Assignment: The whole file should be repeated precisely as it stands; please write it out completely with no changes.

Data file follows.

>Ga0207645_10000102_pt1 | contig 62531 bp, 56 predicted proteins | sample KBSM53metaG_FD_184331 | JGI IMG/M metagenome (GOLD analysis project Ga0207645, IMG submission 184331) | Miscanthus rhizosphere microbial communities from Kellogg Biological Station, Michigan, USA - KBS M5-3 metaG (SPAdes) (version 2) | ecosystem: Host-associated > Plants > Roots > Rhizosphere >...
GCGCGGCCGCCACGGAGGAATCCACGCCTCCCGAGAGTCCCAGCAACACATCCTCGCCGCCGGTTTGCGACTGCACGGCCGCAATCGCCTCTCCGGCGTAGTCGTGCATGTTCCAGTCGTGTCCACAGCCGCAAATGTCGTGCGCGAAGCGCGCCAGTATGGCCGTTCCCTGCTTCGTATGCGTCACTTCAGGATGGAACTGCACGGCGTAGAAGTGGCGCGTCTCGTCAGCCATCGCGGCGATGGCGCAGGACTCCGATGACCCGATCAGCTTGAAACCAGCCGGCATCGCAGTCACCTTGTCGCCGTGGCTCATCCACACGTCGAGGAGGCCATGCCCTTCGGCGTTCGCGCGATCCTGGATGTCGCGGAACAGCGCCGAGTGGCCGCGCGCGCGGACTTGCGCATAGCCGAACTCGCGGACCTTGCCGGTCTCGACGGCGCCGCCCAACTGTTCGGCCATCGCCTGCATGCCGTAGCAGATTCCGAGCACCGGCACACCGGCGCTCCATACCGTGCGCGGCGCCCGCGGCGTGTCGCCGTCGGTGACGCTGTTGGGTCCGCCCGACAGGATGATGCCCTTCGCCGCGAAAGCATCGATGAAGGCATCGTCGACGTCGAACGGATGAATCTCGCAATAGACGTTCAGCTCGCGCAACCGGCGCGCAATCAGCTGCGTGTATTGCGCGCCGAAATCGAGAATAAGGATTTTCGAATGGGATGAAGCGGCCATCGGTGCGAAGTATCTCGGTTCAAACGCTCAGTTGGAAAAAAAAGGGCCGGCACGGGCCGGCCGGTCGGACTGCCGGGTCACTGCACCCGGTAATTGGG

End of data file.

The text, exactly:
>Ga0207645_10000102_pt1 | contig 62531 bp, 56 predicted proteins | sample KBSM53metaG_FD_184331 | JGI IMG/M metagenome (GOLD analysis project Ga0207645, IMG submission 184331) | Miscanthus rhizosphere microbial communities from Kellogg Biological Station, Michigan, USA - KBS M5-3 metaG (SPAdes) (version 2) | ecosystem: Host-associated > Plants > Roots > Rhizosphere >...
GCGCGGCCGCCACGGAGGAATCCACGCCTCCCGAGAGTCCCAGCAACACATCCTCGCCGCCGGTTTGCGACTGCACGGCCGCAATCGCCTCTCCGGCGTAGTCGTGCATGTTCCAGTCGTGTCCACAGCCGCAAATGTCGTGCGCGAAGCGCGCCAGTATGGCCGTTCCCTGCTTCGTATGCGTCACTTCAGGATGGAACTGCACGGCGTAGAAGTGGCGCGTCTCGTCAGCCATCGCGGCGATGGCGCAGGACTCCGATGACCCGATCAGCTTGAAACCAGCCGGCATCGCAGTCACCTTGTCGCCGTGGCTCATCCACACGTCGAGGAGGCCATGCCCTTCGGCGTTCGCGCGATCCTGGATGTCGCGGAACAGCGCCGAGTGGCCGCGCGCGCGGACTTGCGCATAGCCGAACTCGCGGACCTTGCCGGTCTCGACGGCGCCGCCCAACTGTTCGGCCATCGCCTGCATGCCGTAGCAGATTCCGAGCACCGGCACACCGGCGCTCCATACCGTGCGCGGCGCCCGCGGCGTGTCGCCGTCGGTGACGCTGTTGGGTCCGCCCGACAGGATGATGCCCTTCGCCGCGAAAGCATCGATGAAGGCATCGTCGACGTCGAACGGATGAATCTCGCAATAGACGTTCAGCTCGCGCAACCGGCGCGCAATCAGCTGCGTGTATTGCGCGCCGAAATCGAGAATAAGGATTTTCGAATGGGATGAAGCGGCCATCGGTGCGAAGTATCTCGGTTCAAACGCTCAGTTGGAAAAAAAAGGGCCGGCACGGGCCGGCCGGTCGGACTGCCGGGTCACTGCACCCGGTAATTGGG